Ethiopia plans to impose price controls on more products as it tries to curb inflation that is being fuelled by a lack of competition in the Horn of Africa country, a Trade Ministry official said.
The government introduced caps on the cost of bread, meat, sugar and beer, and imported products including milk powder and rice on Jan. 6. The controls were aimed at addressing “unhealthy market competition,” the state-owned Ethiopian News Agency reported, citing Prime Minister Meles Zenawi.
“There will be more products added,” Efrem Woldeselassie, director of inspection and regulatory affairs at the ministry, said in an interview in Addis Ababa, the capital, on Jan. 10. He declined to provide further details.
St. George, an Addis Ababa-based brewery, said it can cope with the controls, though it is seeking further clarity on the measures, said Esayas Hadera, marketing manager at the company. Additional restrictions may limit the supply of goods to domestic stores, as it did in Zimbabwe three years ago when similar measures were introduced.
“The same fate awaits Meles’ policies and the birr, unless the regime changes its policies and begins to attack the root causes of the price hikes,” Seid Hassan, an Ethiopian professor of economics at Murray State University in Kentucky, said in an e-mailed statement yesterday.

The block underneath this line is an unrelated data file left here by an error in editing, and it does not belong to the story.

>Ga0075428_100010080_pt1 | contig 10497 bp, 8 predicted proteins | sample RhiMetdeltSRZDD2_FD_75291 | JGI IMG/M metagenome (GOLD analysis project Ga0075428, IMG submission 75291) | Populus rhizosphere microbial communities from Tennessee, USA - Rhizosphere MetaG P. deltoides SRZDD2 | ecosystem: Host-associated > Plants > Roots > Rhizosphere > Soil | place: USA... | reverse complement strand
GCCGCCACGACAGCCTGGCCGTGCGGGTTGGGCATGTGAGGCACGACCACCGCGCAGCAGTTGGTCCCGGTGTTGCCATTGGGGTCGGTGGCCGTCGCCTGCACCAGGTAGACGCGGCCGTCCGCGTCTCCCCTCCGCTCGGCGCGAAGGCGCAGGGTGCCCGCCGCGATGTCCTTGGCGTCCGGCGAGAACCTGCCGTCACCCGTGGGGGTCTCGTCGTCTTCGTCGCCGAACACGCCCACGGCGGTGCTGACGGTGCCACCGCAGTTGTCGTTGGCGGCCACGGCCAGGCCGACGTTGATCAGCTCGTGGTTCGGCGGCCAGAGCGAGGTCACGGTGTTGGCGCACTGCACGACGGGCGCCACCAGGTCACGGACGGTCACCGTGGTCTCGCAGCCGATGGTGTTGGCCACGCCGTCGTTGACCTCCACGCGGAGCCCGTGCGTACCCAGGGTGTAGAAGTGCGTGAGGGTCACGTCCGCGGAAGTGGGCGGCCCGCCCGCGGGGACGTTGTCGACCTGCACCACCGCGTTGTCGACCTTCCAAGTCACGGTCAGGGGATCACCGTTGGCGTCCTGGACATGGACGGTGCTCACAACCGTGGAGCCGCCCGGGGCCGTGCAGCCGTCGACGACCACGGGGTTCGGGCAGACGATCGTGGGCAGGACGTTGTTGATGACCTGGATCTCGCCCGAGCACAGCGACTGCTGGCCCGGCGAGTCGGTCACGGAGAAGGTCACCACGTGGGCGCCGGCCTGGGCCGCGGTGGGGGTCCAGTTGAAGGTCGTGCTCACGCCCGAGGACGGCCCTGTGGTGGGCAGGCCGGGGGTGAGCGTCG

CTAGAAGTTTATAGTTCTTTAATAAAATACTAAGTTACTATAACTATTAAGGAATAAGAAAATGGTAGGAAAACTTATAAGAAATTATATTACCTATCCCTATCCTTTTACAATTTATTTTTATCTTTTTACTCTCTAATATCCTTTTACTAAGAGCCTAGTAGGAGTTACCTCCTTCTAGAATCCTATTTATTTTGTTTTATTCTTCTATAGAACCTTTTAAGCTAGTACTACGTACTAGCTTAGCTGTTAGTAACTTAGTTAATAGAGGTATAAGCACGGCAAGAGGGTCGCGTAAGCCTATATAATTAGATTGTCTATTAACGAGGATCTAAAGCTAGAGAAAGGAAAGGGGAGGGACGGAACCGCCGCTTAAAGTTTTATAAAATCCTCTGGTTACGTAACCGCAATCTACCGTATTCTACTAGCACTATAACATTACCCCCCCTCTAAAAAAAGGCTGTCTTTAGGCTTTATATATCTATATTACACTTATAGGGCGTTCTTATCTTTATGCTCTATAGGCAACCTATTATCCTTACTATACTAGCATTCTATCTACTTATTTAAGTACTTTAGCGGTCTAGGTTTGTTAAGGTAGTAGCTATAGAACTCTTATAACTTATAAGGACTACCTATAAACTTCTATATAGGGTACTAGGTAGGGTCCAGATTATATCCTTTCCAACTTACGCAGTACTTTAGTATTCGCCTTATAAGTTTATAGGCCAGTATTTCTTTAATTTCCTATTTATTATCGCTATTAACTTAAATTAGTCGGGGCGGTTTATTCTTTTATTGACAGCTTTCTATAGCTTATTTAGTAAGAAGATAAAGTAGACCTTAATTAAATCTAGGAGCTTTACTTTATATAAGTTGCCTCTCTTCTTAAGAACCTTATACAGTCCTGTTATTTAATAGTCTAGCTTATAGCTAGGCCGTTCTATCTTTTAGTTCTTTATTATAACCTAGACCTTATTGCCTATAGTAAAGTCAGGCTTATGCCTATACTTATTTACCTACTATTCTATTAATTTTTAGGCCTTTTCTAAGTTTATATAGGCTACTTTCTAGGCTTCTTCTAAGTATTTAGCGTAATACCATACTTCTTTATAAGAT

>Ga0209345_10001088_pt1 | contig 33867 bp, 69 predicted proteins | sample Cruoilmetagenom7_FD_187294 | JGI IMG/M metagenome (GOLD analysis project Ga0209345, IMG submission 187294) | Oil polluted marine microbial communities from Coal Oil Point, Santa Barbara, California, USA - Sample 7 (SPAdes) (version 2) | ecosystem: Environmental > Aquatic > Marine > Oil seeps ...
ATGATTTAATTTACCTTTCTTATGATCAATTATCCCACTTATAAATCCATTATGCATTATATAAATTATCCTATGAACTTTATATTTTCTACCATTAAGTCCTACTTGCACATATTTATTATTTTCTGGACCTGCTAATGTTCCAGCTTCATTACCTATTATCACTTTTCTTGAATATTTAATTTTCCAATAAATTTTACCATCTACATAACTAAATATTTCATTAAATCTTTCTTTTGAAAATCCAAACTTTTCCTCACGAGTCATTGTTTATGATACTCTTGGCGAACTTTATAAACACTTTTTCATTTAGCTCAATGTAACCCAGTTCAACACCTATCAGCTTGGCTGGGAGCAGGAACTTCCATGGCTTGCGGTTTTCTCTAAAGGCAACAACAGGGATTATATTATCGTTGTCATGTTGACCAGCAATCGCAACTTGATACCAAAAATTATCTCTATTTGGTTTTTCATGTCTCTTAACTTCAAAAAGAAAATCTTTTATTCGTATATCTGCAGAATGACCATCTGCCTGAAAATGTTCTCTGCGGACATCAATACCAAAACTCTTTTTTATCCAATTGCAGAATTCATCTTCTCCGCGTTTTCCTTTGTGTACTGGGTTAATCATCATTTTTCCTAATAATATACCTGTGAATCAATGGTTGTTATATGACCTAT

Ethiopia’s central bank on Sept. 1 devalued the birr by 17 percent against the dollar. Annual inflation accelerated in the following two months, before slowing to 10.2 percent in November from 10.6 percent in October. Food prices rose 5.8 percent in November from a year earlier, according to the Central Statistical Agency.
World food prices climbed to a record high in December on steeper sugar, grain and oilseed costs, exceeding levels reached in 2008 that sparked deadly riots from Haiti to Egypt, the United Nations Food and Agricultural Organization reported on Jan. 5. An index of 55 food commodities tracked by the UN’s FAO gained for a sixth month to 214.7 points, above the prior all- time high of 213.5 in June 2008.
A lack of “fair and transparent” competition in Ethiopia is the “most serious problem” facing the authorities, which will be addressed by changing the country’s laws, Efrem said.